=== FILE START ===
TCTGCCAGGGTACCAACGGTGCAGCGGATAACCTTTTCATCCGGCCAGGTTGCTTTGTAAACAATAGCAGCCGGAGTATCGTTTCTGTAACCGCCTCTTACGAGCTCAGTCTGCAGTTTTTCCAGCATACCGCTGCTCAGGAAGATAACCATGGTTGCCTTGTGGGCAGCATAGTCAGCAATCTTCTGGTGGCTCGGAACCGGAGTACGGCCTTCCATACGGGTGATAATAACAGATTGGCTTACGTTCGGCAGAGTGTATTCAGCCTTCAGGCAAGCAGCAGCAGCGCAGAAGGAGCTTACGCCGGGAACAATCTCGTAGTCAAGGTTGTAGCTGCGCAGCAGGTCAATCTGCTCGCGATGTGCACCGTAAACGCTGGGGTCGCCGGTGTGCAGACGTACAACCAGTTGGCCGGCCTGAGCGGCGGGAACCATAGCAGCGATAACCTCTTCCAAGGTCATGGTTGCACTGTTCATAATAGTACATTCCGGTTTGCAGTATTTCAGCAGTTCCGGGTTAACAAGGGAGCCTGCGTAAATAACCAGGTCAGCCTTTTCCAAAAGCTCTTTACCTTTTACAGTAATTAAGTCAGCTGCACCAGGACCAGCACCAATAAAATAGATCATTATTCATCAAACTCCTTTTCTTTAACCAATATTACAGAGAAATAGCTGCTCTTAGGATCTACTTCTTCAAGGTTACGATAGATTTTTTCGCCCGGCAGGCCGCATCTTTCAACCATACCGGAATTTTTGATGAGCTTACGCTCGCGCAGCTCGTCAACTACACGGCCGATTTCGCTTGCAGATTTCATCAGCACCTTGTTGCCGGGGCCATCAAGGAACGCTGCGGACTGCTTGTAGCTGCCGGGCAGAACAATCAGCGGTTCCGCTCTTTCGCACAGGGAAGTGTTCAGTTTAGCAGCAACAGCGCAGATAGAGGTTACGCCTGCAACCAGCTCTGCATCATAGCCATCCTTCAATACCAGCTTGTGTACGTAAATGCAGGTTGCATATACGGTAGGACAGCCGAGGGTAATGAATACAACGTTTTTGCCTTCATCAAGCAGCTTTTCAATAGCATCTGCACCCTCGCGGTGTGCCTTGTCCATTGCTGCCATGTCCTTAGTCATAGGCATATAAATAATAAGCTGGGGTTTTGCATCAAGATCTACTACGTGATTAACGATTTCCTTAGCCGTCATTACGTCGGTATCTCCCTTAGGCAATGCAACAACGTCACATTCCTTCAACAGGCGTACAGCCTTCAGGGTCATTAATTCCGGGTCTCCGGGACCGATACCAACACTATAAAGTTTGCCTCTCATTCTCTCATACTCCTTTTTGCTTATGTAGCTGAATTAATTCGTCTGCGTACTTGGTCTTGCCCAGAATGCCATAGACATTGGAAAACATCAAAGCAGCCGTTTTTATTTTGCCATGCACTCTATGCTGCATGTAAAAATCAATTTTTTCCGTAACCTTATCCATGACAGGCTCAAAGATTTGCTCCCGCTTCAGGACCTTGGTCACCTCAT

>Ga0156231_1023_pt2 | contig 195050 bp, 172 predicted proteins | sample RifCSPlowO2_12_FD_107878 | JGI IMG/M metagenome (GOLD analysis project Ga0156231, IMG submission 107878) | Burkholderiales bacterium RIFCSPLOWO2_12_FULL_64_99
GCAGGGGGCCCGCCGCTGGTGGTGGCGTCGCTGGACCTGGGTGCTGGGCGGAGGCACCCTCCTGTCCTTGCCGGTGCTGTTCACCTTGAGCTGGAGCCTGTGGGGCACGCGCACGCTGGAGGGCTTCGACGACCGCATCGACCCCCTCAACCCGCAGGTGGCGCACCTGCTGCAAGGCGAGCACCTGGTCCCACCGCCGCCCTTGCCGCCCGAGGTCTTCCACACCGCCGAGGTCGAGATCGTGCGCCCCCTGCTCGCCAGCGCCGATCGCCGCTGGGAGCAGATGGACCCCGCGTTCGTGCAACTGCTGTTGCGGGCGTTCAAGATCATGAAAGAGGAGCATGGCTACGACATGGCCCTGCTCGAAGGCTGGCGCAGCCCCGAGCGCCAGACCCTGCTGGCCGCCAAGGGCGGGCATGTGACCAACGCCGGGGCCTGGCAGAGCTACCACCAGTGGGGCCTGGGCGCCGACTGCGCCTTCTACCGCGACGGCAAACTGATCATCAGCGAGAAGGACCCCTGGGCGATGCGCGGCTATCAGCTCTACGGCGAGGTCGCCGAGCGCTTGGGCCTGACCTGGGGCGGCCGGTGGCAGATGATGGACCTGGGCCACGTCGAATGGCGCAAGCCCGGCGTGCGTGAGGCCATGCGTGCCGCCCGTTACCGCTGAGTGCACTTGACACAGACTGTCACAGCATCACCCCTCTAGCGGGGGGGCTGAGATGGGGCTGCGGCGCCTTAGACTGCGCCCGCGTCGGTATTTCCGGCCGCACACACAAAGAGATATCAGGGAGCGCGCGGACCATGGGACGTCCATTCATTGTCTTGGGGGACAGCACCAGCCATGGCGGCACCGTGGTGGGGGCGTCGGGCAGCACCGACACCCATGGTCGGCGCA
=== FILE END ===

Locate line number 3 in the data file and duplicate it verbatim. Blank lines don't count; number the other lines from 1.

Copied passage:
GCAGGGGGCCCGCCGCTGGTGGTGGCGTCGCTGGACCTGGGTGCTGGGCGGAGGCACCCTCCTGTCCTTGCCGGTGCTGTTCACCTTGAGCTGGAGCCTGTGGGGCACGCGCACGCTGGAGGGCTTCGACGACCGCATCGACCCCCTCAACCCGCAGGTGGCGCACCTGCTGCAAGGCGAGCACCTGGTCCCACCGCCGCCCTTGCCGCCCGAGGTCTTCCACACCGCCGAGGTCGAGATCGTGCGCCCCCTGCTCGCCAGCGCCGATCGCCGCTGGGAGCAGATGGACCCCGCGTTCGTGCAACTGCTGTTGCGGGCGTTCAAGATCATGAAAGAGGAGCATGGCTACGACATGGCCCTGCTCGAAGGCTGGCGCAGCCCCGAGCGCCAGACCCTGCTGGCCGCCAAGGGCGGGCATGTGACCAACGCCGGGGCCTGGCAGAGCTACCACCAGTGGGGCCTGGGCGCCGACTGCGCCTTCTACCGCGACGGCAAACTGATCATCAGCGAGAAGGACCCCTGGGCGATGCGCGGCTATCAGCTCTACGGCGAGGTCGCCGAGCGCTTGGGCCTGACCTGGGGCGGCCGGTGGCAGATGATGGACCTGGGCCACGTCGAATGGCGCAAGCCCGGCGTGCGTGAGGCCATGCGTGCCGCCCGTTACCGCTGAGTGCACTTGACACAGACTGTCACAGCATCACCCCTCTAGCGGGGGGGCTGAGATGGGGCTGCGGCGCCTTAGACTGCGCCCGCGTCGGTATTTCCGGCCGCACACACAAAGAGATATCAGGGAGCGCGCGGACCATGGGACGTCCATTCATTGTCTTGGGGGACAGCACCAGCCATGGCGGCACCGTGGTGGGGGCGTCGGGCAGCACCGACACCCATGGTCGGCGCA